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Kim Jong Un named as Supreme Commander by North Korea

 A North Korean soldier walks past a figure of a soldier on the river bank of the North Korean town of Sinuiju, opposite side of Chinese city of Dando...
 North Korean men unload goods off a boat on the river bank of the North Korean town of Sinuiju, opposite side of Chinese city of Dandong bordering wi...
 A North Korean soldier stands guard as workers unload goods off a truck on the river bank of the North Korean town of Sinuiju, opposite side of Chine...
 In this photo taken Thursday, Dec. 29, 2011, new North Korean leader Kim Jong Un, second from right, presides over a national memorial service for hi...

North Korea Kim Jong Il

A North Korean soldier walks past a figure of a soldier on the river bank of the North Korean town of Sinuiju, opposite side of Chinese city of Dando...

North Korea Kim Jong Il

North Korean men unload goods off a boat on the river bank of the North Korean town of Sinuiju, opposite side of Chinese city of Dandong bordering wi...

North Korea Kim Jong Il

A North Korean soldier stands guard as workers unload goods off a truck on the river bank of the North Korean town of Sinuiju, opposite side of Chine...

North Korea Kim Jong Il

In this photo taken Thursday, Dec. 29, 2011, new North Korean leader Kim Jong Un, second from right, presides over a national memorial service for hi...

Kim Jong Un was named as Supreme Commander officially by North Korea, the country said Saturday, putting him formally at the head of the 1.2 million-strong military and further strengthening his authority in the wake of Kim Jong Il's death.


An unannounced Workers' Party meeting Friday proclaimed that Kim Jong Il's son and successor, who is in his late 20s, "assumed supreme commandership of the Korean People's Army" according to a will made by Kim Jong Il on Oct. 8, the North's official Korean Central News Agency said in a statement early Saturday morning.


The meeting of the North's ruling party came one day after the official mourning period for Kim Jong Il ended and senior military and political officials publicly declared Kim Jong Un leader of the party, military and people at a memorial for his father attended by hundreds of thousands.


The North has made great efforts to show the world a unified face, but Kim Jong Un's age and inexperience have raised questions outside North Korea about his leadership of a nation engaged in delicate negotiations over its nuclear program and grappling with decades of economic hardship and chronic food shortages.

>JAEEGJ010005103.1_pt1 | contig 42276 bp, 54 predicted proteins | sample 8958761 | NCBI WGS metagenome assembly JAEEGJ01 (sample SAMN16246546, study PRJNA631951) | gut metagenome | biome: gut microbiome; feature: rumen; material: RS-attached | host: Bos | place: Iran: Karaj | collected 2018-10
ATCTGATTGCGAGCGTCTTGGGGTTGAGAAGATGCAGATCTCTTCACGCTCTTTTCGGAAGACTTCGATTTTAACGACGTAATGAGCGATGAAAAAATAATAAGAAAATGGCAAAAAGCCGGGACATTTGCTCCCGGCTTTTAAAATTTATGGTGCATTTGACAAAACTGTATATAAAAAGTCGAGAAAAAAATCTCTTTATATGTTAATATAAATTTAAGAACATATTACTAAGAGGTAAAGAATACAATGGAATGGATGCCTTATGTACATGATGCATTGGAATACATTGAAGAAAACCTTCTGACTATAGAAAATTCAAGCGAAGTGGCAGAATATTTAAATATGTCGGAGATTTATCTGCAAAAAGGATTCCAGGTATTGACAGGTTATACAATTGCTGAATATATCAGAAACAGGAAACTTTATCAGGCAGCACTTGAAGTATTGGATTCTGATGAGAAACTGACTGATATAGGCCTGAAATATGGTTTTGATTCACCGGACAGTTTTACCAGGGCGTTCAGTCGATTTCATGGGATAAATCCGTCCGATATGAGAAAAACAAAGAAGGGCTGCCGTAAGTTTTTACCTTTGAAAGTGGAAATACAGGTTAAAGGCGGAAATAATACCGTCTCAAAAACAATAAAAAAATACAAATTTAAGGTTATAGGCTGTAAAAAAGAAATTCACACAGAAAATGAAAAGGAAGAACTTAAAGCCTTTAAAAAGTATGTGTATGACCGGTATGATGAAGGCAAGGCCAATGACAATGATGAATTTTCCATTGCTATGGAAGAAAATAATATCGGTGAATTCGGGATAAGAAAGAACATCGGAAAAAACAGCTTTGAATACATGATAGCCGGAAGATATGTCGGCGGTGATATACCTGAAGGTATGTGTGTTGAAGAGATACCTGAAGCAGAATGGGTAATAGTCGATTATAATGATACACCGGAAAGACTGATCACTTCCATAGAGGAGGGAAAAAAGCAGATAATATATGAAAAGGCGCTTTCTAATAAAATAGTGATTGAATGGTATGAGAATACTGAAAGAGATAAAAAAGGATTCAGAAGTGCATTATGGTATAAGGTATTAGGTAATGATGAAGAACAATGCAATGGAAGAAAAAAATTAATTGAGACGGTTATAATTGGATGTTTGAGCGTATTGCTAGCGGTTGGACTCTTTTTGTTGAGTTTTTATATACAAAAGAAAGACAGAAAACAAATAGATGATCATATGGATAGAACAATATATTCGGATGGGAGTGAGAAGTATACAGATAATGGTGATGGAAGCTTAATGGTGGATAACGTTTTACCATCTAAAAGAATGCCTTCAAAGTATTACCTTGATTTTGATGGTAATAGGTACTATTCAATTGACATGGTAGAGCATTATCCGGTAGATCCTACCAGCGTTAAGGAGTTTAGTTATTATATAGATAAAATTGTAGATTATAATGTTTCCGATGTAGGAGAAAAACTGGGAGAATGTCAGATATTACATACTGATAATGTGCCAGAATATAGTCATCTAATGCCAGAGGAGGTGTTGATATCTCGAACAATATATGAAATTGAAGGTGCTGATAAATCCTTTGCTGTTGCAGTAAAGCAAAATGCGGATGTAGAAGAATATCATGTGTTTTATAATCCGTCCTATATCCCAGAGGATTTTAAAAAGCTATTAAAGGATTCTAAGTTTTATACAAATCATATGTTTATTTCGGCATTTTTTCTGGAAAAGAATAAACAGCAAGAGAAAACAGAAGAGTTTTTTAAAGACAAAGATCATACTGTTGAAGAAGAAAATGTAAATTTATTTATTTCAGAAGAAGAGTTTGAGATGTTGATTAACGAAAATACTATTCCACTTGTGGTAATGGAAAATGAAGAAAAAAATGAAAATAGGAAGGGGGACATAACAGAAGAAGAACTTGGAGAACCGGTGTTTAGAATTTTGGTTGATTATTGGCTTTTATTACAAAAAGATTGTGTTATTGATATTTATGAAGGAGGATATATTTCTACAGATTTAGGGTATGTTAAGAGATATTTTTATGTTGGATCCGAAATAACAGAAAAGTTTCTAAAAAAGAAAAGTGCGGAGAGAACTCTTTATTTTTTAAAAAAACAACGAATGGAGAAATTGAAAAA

The North warned Friday that there would be no softening of its position toward South Korea's government.


North Korea's powerful National Defense Commission said the country would never deal with South Korean President Lee Myung-bak, a conservative who ended a no-strings-attached aid policy toward the North in 2008.
"We declare solemnly and confidently that the foolish politicians around the world, including the puppet group in South Korea, should not expect any change from us," the National Defense Commission said.

The commission said the "evil misdeeds" of the Lee administration reached a peak when it prevented South Koreans from visiting North Korea to pay respects to Kim Jong Il, except for two delegations led by a former first lady and a business leader, both of whose husbands had ties to North Korea.


North Korea had announced foreign official delegations would not be allowed at the funeral but that it would welcome any South Koreans who wanted to travel to pay respects to Kim.


"Even though we lost Kim Jong Il, we have the dear respected Kim Jong Un," Kang Chol Bok, a 28-year-old officer of the Korean People's Internal Security Forces, told The Associated Press. "We will turn our profound sorrow into strength and courage."


"The father's plan is being implemented," Ralph Cossa, president of Pacific Forum CSIS, a Hawaii-based think tank, said of the transfer of power. "All of these guys have a vested interest in the system and a vested interest in demonstrating stability. The last thing they want to do is create havoc."

(Bloomberg)


Updated : 2021-04-12 14:37 GMT+08:00